August 17, 2018

Worcester expected to make PawSox announcement this afternoon

Photo | Grant Welker
The Pawtucket Red Sox are reportedly eyeing vacant land in this area of the Canal District for a new ballpark.

Worcester officials are planning an major announcement for 2 p.m. Friday at city hall, expected to relate to the Pawtucket Red Sox possibly moving to Worcester.

City officials have not confirmed the press conference is about the PawSox, but the Worcester Telegram & Gazette is reporting the announcement will be about the team and a possible stadium deal for the Canal District. The Providence Journal is reporting PawSox officials have informed Rhode Island officials they intend to negotiate a move to Worcester. Both the Telegram and Journal stories cite anonymous sources.

The city and PawSox have been in talks for nearly a year, with a vacant industrial site near Kelley Square serving as a possible new home for the team, which has called Pawtucket and McCoy Stadium its home since 1973.

PawSox officials including Chairman Larry Lucchino have been spotted in Worcester with increasing regularity, including a tour of the Canal District this month.

Officials for the team and both cities have been extremely tight-lipped about the status of negotiations, especially Worcester. Few details of any financing deal or the stadium's plans have leaked out, but anonymous news reports have indicated the Worcester deal is better than what was offered by Pawtucket and Rhode Island.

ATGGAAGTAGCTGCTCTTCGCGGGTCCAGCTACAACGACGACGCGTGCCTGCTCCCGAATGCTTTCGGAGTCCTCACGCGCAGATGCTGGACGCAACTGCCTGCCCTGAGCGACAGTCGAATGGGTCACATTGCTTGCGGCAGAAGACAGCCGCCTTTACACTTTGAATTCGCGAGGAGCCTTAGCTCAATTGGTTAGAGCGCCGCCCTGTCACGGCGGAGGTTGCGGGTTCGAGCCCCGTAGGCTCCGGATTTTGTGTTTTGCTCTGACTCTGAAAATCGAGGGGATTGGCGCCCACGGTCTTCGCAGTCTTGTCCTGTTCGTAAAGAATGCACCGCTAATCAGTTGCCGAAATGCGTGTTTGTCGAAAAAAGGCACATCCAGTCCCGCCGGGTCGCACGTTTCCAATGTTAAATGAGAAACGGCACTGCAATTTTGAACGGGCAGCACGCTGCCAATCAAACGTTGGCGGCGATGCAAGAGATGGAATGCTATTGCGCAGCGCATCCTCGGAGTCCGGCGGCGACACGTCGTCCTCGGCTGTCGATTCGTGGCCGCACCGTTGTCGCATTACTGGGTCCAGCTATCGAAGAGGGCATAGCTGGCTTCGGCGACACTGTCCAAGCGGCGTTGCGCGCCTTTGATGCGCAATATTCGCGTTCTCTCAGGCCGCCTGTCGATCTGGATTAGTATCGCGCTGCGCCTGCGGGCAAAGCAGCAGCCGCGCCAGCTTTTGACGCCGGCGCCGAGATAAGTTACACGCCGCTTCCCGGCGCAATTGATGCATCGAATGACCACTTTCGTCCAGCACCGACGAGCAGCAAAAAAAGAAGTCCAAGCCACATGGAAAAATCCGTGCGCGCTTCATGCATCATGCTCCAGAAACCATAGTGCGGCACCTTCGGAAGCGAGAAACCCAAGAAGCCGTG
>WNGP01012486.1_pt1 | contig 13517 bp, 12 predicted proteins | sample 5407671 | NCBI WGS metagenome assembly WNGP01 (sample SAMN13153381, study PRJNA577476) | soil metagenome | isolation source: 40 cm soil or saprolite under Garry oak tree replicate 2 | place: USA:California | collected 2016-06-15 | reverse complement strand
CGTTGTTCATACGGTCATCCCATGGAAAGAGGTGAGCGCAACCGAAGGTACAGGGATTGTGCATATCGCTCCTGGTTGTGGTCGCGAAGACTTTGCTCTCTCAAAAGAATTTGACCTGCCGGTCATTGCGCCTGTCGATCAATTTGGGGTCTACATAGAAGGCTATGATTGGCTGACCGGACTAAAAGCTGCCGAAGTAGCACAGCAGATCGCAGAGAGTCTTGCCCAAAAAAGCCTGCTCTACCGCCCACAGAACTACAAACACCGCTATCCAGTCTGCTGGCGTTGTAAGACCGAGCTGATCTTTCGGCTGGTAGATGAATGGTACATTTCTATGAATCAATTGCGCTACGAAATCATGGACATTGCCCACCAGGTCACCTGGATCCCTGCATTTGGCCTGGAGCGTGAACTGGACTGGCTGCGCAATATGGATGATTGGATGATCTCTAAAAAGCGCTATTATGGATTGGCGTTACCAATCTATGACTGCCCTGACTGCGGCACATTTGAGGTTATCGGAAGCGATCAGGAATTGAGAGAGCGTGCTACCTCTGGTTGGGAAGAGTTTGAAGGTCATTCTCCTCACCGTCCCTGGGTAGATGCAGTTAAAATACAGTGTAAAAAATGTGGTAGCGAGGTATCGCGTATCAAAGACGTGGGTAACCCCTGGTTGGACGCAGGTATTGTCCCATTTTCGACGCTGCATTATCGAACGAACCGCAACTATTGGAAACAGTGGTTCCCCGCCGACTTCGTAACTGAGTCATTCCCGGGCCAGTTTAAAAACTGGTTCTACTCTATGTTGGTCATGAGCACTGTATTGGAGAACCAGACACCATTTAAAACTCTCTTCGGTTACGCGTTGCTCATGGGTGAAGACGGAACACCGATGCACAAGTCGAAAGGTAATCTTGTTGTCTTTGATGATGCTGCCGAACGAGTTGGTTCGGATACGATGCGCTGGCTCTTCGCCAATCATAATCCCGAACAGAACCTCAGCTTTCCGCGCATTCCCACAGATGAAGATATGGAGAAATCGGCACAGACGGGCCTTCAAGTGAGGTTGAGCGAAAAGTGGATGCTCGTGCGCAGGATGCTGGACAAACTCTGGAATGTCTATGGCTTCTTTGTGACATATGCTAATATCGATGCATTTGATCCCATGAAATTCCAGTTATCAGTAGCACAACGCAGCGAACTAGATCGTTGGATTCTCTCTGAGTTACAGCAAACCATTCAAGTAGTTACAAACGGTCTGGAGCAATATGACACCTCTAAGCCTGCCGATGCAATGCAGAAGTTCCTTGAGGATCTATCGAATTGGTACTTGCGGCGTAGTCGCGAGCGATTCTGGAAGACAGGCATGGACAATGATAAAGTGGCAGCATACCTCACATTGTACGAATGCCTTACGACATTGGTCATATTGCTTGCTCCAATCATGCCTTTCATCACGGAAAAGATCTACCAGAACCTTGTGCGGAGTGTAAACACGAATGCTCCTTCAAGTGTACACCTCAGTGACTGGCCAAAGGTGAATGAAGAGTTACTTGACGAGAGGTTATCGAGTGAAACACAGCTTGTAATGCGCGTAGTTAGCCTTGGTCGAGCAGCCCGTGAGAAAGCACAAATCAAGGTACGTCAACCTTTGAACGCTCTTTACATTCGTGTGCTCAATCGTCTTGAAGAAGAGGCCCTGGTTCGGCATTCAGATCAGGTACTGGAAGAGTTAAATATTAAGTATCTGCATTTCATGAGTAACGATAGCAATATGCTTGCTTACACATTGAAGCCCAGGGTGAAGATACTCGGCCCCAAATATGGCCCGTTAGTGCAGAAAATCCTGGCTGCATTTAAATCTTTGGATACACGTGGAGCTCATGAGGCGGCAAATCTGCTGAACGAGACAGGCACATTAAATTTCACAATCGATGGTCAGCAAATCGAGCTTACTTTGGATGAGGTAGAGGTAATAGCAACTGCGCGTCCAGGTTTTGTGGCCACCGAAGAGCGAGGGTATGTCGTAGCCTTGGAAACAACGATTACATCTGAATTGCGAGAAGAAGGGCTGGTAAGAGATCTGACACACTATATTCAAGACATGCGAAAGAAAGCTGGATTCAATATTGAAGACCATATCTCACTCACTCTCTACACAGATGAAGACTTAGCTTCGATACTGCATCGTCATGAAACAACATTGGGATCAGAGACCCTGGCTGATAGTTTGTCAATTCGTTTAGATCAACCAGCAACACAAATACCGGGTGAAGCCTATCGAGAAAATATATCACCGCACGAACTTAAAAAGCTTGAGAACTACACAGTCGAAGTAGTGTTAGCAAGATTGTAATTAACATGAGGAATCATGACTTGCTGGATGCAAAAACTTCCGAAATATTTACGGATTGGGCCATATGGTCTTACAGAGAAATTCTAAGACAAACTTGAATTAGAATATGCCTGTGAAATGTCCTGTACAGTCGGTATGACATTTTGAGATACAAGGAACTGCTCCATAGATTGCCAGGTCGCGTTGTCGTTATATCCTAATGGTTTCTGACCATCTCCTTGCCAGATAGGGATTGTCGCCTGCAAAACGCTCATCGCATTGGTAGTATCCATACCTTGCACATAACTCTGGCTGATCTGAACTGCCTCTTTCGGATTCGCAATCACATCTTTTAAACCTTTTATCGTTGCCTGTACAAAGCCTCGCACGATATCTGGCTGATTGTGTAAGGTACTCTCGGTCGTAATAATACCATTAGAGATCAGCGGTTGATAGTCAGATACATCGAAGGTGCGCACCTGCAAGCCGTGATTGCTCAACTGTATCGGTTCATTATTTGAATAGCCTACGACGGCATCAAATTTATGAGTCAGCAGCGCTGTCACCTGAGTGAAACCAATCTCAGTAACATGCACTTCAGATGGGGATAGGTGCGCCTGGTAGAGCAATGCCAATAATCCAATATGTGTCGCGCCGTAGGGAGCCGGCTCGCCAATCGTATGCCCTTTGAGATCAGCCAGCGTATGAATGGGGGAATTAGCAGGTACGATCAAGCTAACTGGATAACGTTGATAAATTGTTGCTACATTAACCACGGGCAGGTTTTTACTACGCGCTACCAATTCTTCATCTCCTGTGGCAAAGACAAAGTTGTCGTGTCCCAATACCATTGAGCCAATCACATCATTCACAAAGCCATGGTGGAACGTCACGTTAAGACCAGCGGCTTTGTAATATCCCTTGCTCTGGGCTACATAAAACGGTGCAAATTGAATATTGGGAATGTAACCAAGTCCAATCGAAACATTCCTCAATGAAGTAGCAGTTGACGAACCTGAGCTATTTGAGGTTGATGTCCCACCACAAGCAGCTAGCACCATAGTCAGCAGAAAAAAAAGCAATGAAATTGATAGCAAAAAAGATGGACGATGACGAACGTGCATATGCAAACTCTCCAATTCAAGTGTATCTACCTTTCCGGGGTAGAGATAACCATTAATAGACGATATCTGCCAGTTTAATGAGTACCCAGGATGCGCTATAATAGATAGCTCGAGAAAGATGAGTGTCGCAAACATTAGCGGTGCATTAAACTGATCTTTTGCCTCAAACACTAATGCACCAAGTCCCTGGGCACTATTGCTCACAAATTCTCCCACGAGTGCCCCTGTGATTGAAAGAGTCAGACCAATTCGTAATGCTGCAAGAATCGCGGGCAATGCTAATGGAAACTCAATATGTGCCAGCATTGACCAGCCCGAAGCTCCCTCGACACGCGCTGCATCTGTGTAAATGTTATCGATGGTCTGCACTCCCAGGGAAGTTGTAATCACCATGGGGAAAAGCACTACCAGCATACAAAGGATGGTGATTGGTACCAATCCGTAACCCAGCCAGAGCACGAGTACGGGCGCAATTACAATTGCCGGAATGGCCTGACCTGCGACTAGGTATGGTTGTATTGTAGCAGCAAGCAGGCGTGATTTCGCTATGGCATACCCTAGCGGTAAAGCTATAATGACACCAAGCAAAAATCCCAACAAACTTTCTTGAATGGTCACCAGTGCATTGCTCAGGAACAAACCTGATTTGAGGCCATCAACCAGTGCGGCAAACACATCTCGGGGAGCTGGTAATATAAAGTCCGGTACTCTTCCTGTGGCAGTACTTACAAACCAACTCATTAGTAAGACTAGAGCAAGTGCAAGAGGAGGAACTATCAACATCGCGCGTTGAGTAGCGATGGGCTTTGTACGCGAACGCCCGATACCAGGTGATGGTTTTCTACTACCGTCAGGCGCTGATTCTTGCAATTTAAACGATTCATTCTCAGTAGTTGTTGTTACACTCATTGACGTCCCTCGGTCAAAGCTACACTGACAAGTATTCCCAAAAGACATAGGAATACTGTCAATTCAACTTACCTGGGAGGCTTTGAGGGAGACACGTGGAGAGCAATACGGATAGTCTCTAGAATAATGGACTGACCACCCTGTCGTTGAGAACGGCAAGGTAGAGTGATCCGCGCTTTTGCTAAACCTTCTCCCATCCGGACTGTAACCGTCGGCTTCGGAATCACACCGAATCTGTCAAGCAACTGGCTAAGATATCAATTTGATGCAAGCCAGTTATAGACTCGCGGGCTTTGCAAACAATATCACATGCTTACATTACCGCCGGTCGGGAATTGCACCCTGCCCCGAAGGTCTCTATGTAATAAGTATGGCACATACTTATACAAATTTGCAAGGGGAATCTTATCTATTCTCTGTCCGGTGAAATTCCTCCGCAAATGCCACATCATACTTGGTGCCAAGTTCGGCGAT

That proposal, which was signed by R.I. Gov. Gina Raimondo in July after more than a year of deliberation among Rhode Island and Pawtucket lawmakers and officials, has Rhode Island ponying up $23 million, Pawtucket putting up $15 million and the team putting in the remaining $45 million.

However, that bill didn't include a state guarantee. Instead, the Pawtucket project lives or dies on the success of the project and not the state's taxpayers. A special tax increment financing district for the ancillary developments around the proposed ballpark would pay for the project.

Rhode Island State Treasurer Seth Magaziner in July released an analysis of what the project would actually cost, including debt service, and that came out to about $3.2 million annually at an estimated 5.7-percent interest without the state's good bond rating backing the project.

That's a total of $92 million over the 30-year life of the project and more than the construction itself.

That deal came after Rhode Island House Speaker Nicholas Mattiello refused to let a Senate-backed bill that included taxpayer protection hit the House floor last winter.


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